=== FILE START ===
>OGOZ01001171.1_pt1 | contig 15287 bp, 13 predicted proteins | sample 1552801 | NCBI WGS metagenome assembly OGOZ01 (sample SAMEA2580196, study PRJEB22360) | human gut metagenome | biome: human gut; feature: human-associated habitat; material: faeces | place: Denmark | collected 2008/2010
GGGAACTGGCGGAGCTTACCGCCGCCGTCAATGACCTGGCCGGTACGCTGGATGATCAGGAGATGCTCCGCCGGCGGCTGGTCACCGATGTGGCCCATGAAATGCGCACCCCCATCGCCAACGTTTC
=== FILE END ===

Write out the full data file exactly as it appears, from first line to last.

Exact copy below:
>OGOZ01001171.1_pt1 | contig 15287 bp, 13 predicted proteins | sample 1552801 | NCBI WGS metagenome assembly OGOZ01 (sample SAMEA2580196, study PRJEB22360) | human gut metagenome | biome: human gut; feature: human-associated habitat; material: faeces | place: Denmark | collected 2008/2010
GGGAACTGGCGGAGCTTACCGCCGCCGTCAATGACCTGGCCGGTACGCTGGATGATCAGGAGATGCTCCGCCGGCGGCTGGTCACCGATGTGGCCCATGAAATGCGCACCCCCATCGCCAACGTTTC